Discreet nose of ash, white fruit, citrus, chalky minerals and a whiff of pilsner hops. Smooth and fruity on entry, drier on the mid-palate and gaining a bitter edge on exit. There’s a lightly honeyed quality to the fruit, a dusting of minerals, an underlying stream of acidity and some herb flower overtones on the longish finish. Enjoyable if a little tame. (Buy again? Sure.)

Lacryma Christi del Vesuvio 2013, Rosso, Mastroberardino ($23.55, 972869)
100% Piedirosso from sustainably farmed vines averaging 15 years old and growing on the slopes of Mount Vesuvius. Manually harvested. Following a cold-soak maceration, fermentation with racking and pump-overs takes place in temperature-controlled (23°C) stainless steel tanks and typically lasts 10 days. Undergoes malolactic fermentation. Matured six months in stainless steel tanks and a minimum of one month in the bottle. Reducing sugar: 2.8 g/l. 12.5% ABV. Quebec agent: Vinitor Vins & Spiritueux.
Initially odd cheese rind gives way to sour cherry and plum, a hint of spice and some smokey minerals. In the mouth, it’s medium-bodied and very dry. The ripe fruit is textured by light, raspy tannins and soft-glow acidity. What minerals there are are dark and in the background. The pleasantly bitter finish is not particularly sustained, though a lactic note lingers. If, on the one hand it’s kind of earthbound, on the other hand it’s got a kind of earthy appeal. (Buy again? Sure, especially to try with the winery’s suggested pairing of grilled swordfish.)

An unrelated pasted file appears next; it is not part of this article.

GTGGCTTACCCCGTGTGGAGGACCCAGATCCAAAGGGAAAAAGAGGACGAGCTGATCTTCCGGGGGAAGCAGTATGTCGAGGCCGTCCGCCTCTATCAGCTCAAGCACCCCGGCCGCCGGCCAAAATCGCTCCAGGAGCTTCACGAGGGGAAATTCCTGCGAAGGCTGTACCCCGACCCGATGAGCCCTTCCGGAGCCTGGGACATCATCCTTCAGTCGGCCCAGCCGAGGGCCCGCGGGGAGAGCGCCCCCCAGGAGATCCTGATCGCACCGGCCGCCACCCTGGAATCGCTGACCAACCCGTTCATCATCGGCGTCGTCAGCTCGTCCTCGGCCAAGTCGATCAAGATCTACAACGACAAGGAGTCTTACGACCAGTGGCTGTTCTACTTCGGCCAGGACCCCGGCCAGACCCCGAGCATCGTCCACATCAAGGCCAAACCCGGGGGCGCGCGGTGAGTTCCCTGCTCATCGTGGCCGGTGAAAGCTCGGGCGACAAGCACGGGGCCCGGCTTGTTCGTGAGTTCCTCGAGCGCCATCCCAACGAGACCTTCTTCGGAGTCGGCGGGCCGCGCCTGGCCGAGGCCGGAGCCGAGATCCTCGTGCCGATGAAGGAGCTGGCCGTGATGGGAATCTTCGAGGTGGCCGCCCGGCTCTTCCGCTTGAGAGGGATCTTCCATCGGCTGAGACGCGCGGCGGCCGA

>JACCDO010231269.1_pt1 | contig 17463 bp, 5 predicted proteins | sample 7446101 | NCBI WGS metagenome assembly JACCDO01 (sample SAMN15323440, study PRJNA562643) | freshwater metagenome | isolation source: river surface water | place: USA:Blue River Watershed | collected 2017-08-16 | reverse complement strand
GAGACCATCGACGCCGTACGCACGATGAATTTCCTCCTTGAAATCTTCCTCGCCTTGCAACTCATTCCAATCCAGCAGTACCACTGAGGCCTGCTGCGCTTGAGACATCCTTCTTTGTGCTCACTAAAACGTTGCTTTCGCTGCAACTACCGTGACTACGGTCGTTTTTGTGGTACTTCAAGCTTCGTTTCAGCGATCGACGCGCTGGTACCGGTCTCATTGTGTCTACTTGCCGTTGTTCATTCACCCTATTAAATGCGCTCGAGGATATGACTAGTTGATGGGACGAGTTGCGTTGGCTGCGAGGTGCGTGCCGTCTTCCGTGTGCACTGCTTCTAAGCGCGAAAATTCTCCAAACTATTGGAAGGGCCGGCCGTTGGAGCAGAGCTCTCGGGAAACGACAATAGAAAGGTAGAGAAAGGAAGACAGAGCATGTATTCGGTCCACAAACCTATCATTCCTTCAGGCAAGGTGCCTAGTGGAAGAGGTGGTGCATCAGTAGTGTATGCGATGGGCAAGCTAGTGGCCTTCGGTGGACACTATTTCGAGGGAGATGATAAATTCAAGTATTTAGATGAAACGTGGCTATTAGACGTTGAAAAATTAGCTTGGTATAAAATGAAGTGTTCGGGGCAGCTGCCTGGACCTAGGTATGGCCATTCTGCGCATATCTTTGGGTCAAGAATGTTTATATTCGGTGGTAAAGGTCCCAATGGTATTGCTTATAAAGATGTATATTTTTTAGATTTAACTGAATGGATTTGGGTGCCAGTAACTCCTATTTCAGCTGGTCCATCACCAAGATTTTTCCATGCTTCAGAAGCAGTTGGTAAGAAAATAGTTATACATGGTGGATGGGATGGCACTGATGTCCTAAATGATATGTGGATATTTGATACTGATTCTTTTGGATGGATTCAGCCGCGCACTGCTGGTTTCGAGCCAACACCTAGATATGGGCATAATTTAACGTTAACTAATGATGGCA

MWG July 16th tasting: flight 1 of 6.

Written by carswell

September 9, 2015 at 13:47

Aglianico × 3

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Irpinia 2011, Rubrato, Feudi di San Gregorio ($22.45, 12476680)
100% Aglianico. Macerated and fermented for two to three weeks in stainless steel tanks. Matured eight to ten months also in stainless steel tanks. 13.5% ABV. Quebec agent: Italvine.